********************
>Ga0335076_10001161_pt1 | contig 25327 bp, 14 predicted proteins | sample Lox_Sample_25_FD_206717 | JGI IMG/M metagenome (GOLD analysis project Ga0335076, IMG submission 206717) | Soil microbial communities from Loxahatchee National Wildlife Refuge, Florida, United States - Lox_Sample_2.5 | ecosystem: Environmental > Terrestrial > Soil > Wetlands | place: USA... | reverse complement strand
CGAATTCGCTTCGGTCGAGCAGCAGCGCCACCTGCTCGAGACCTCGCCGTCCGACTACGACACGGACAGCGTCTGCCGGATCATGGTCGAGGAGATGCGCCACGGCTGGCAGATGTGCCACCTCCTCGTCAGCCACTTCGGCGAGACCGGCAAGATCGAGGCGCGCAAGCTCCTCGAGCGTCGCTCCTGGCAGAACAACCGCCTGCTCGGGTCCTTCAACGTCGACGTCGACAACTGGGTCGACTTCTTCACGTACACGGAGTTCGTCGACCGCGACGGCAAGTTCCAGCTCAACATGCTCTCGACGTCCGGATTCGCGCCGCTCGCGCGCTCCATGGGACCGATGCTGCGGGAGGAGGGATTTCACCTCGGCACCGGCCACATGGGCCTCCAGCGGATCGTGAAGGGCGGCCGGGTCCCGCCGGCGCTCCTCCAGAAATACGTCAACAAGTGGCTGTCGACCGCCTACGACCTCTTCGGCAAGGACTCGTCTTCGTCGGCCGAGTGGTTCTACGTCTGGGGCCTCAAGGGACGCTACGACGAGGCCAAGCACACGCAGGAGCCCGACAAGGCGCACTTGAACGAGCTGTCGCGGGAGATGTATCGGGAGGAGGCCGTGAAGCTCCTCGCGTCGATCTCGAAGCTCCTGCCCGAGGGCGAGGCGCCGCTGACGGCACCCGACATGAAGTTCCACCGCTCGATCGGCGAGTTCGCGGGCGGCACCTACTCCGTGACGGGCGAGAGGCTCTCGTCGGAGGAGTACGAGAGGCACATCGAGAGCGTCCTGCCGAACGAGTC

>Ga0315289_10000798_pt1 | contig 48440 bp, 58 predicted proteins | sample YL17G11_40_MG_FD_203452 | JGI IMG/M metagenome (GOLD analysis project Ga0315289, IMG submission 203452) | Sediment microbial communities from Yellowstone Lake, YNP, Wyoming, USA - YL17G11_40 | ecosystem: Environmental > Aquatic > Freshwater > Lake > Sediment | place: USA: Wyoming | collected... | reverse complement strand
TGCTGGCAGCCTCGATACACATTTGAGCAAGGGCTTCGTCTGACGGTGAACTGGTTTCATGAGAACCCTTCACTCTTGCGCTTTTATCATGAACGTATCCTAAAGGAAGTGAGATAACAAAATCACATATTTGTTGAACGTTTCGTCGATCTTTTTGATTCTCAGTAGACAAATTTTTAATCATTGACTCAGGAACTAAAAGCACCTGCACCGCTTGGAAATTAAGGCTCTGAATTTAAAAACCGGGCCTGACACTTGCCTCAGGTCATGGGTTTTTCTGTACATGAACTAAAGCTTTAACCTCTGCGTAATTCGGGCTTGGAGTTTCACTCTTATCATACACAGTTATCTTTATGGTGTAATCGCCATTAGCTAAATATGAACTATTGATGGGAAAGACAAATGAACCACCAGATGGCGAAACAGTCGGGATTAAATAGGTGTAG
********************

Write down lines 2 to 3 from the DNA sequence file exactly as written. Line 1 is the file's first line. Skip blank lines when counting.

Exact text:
CGAATTCGCTTCGGTCGAGCAGCAGCGCCACCTGCTCGAGACCTCGCCGTCCGACTACGACACGGACAGCGTCTGCCGGATCATGGTCGAGGAGATGCGCCACGGCTGGCAGATGTGCCACCTCCTCGTCAGCCACTTCGGCGAGACCGGCAAGATCGAGGCGCGCAAGCTCCTCGAGCGTCGCTCCTGGCAGAACAACCGCCTGCTCGGGTCCTTCAACGTCGACGTCGACAACTGGGTCGACTTCTTCACGTACACGGAGTTCGTCGACCGCGACGGCAAGTTCCAGCTCAACATGCTCTCGACGTCCGGATTCGCGCCGCTCGCGCGCTCCATGGGACCGATGCTGCGGGAGGAGGGATTTCACCTCGGCACCGGCCACATGGGCCTCCAGCGGATCGTGAAGGGCGGCCGGGTCCCGCCGGCGCTCCTCCAGAAATACGTCAACAAGTGGCTGTCGACCGCCTACGACCTCTTCGGCAAGGACTCGTCTTCGTCGGCCGAGTGGTTCTACGTCTGGGGCCTCAAGGGACGCTACGACGAGGCCAAGCACACGCAGGAGCCCGACAAGGCGCACTTGAACGAGCTGTCGCGGGAGATGTATCGGGAGGAGGCCGTGAAGCTCCTCGCGTCGATCTCGAAGCTCCTGCCCGAGGGCGAGGCGCCGCTGACGGCACCCGACATGAAGTTCCACCGCTCGATCGGCGAGTTCGCGGGCGGCACCTACTCCGTGACGGGCGAGAGGCTCTCGTCGGAGGAGTACGAGAGGCACATCGAGAGCGTCCTGCCGAACGAGTC

>Ga0315289_10000798_pt1 | contig 48440 bp, 58 predicted proteins | sample YL17G11_40_MG_FD_203452 | JGI IMG/M metagenome (GOLD analysis project Ga0315289, IMG submission 203452) | Sediment microbial communities from Yellowstone Lake, YNP, Wyoming, USA - YL17G11_40 | ecosystem: Environmental > Aquatic > Freshwater > Lake > Sediment | place: USA: Wyoming | collected... | reverse complement strand